MIKE DEAL / WINNIPEG FREE PRESS

Cora Morgan, First Nations Family Advocate, says the child welfare funding model fails in making prevention a priority.

“One of the things we would often see at Onashowewin is that you’d have all these young people who’d lost value for life… These are children who don’t have the same things that most Manitobans do. They don’t have stable home lives,” Morgan said.

“They don’t have someone who cares where they are or what they are doing. When you see all these indicators, when you see all these kids who have lost value for life, or you hear of kids having over 200 different homes in a year — what do you expect to happen?”

Morgan shares an analogy she believes captures the reality of the child-welfare system in Manitoba: it’s like stamping seeds into the cracks of a sidewalk and expecting flowers to grow.

“We’ve had more than a 150 years of stolen children in this country. The consequences of that are extreme social issues… Think of all the different ways we’ve discarded the lives of young people, and then we stand back and act shocked they are capable of harming,” Morgan said.

“There are 11,000 kids in care, I don’t get why it’s not compelling to everyone. It seems like it’s become white noise. Think about filling up the MTS Centre with a bunch of kids who don’t have connections to their parents or family, think of the magnitude and the consequences of that.”

“There are 11,000 kids in care, I don’t get why it’s not compelling to everyone. It seems like it’s become white noise. Think about filling up the MTS Centre with a bunch of kids who don’t have connections to their parents or family, think of the magnitude and the consequences of that.”– Cora Morgan

One of the things Morgan believes Manitoba must grapple with is why so many resources are devoted to child apprehension, when they could be invested in supporting vulnerable parents who may be struggling with issues around poverty and food security.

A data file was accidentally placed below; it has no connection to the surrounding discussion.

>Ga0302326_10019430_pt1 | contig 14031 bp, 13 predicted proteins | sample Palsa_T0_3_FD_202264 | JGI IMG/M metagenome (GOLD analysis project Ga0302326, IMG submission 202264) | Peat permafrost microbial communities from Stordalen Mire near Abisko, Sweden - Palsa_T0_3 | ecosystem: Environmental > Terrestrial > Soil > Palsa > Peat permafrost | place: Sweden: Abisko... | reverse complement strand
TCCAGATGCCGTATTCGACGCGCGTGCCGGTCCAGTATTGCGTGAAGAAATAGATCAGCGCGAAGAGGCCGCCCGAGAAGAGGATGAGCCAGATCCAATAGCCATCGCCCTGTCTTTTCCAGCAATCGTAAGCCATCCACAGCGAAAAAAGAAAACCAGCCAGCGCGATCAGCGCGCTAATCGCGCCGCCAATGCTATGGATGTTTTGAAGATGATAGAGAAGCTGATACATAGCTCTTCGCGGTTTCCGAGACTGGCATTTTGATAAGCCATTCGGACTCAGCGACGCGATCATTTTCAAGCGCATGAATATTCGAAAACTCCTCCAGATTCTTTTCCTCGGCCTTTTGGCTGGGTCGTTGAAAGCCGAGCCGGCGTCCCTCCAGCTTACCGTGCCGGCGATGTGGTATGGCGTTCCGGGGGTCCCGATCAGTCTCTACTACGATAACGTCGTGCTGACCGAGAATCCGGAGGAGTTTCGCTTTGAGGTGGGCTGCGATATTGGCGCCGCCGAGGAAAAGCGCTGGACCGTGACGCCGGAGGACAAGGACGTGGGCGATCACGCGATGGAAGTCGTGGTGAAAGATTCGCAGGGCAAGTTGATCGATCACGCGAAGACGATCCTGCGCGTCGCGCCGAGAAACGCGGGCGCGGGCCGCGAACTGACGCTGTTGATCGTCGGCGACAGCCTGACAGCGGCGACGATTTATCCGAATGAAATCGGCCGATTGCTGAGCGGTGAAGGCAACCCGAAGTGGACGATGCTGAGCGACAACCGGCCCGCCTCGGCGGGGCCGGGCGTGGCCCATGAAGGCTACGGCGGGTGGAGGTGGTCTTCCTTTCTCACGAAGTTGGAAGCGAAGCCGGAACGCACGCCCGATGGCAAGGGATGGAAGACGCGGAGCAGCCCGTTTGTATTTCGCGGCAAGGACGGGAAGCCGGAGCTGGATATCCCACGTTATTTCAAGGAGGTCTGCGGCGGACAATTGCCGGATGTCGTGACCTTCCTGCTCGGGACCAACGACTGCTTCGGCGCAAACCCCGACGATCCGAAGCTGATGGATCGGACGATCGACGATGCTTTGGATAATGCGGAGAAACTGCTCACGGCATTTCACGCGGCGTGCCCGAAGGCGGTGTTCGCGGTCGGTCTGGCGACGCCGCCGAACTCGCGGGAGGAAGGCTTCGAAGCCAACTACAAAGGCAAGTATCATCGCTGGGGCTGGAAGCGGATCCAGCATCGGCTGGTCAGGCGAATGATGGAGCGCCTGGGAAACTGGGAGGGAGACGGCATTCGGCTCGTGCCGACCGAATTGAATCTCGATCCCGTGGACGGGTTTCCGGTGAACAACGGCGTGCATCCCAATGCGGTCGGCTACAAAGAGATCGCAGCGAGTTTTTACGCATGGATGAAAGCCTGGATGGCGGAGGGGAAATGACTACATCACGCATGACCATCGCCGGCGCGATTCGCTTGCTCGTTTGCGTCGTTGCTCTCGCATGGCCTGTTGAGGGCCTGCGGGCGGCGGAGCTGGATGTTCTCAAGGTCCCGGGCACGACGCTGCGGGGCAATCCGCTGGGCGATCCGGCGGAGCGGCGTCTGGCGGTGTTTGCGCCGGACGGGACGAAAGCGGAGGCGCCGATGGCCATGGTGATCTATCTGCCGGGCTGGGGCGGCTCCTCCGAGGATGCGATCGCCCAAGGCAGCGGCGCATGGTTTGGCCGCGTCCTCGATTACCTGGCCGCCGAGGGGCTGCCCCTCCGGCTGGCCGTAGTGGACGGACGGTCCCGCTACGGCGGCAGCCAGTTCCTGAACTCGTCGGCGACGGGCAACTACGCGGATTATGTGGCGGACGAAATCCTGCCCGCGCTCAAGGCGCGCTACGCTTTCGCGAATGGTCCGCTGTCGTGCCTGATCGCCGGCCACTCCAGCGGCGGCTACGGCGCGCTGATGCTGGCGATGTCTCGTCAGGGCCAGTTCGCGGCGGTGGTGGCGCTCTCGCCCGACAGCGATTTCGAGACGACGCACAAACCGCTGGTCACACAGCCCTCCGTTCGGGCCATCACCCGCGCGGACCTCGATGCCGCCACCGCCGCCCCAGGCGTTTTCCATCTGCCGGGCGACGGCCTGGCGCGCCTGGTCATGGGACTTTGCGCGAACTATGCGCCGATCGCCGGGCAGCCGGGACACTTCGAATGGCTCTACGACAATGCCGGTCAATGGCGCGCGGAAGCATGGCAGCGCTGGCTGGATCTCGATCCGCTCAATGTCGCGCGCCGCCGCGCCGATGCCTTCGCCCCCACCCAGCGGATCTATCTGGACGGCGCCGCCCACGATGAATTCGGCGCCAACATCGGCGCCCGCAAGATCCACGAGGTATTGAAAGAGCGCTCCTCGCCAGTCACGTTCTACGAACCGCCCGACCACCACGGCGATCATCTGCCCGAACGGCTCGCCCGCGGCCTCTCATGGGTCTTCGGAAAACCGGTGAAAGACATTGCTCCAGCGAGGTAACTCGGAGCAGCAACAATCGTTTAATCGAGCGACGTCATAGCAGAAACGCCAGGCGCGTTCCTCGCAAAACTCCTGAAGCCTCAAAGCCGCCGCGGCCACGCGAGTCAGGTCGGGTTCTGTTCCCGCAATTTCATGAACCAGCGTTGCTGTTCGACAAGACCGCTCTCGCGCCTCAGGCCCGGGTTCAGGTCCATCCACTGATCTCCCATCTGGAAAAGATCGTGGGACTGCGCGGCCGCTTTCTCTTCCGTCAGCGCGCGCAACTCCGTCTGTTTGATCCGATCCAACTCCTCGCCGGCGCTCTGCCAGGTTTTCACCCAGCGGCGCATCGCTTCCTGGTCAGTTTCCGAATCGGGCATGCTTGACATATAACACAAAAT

“Behind the child welfare act is a funding model, and in that funding model, 90 per cent of the budget is for the ‘protection of children,’ and 10 per cent is for prevention. So imagine going into a mom’s home the day before payday or income assistance and finding no food,” Morgan said.

“There is no money in the budget for giving her a $100 gift card for Super Store, but there is $100,000 to put her children into a stranger’s home and pay foster care rates… Foster parents get far more money than a single parent on income assistance.”

The MCHP report noted that “as the number of placements” a child has been subjected to increased, “so too did their risk of being charged” with a crime.

What can be frustrating for advocates like Morgan is that none of this is new. The issues she highlights today are the same issues advocates were speaking out about decades ago.

RUTH BONNEVILLE / FREE PRESS FILES

Murray Sinclair was co-commissioner of the Aboriginal Justice Inquiry in 1991.

“Aboriginal people must have more control over the ways in which their children are raised, taught and protected. Failing this, we are convinced we will see more, not fewer, Aboriginal people in our correctional facilities in the future,” wrote Murray Sinclair, co-commissioner of the Aboriginal Justice Inquiry, in 1991.

“We will see more young Aboriginal people falling into a pattern that is becoming all too familiar. It takes them from institution to institution, from foster home to young offender facility, and, finally, onto adult jails.”

The AJI made clear it was “impossible to present a complete picture of the criminal justice system, and the youth justice system, without also analyzing the field of child and family services.”

An during a hearing for the landmark public inquiry, Oscar Lathlin, then Chief of The Pas Band, drove to the heart of the matter with a simple, pointed question:

“Is the current system conditioning our young for lives in institutions and not society?”


Where some see incomprehensible violence on Winnipeg’s streets, Ryan Beardy, a justice advocate and mentor with the Gang Action Interagency Network, sees signals of disorder and distress, signs of unhealthy spirits and unhealthy communities.

Sitting in a backroom at the offices of the Spence Neighbourhood Association on Ellice Avenue, Beardy says the same socio-economic factors that pushed him into street gangs as a teenager and ultimately prison as a young man, are still driving youth into conflict with the law today.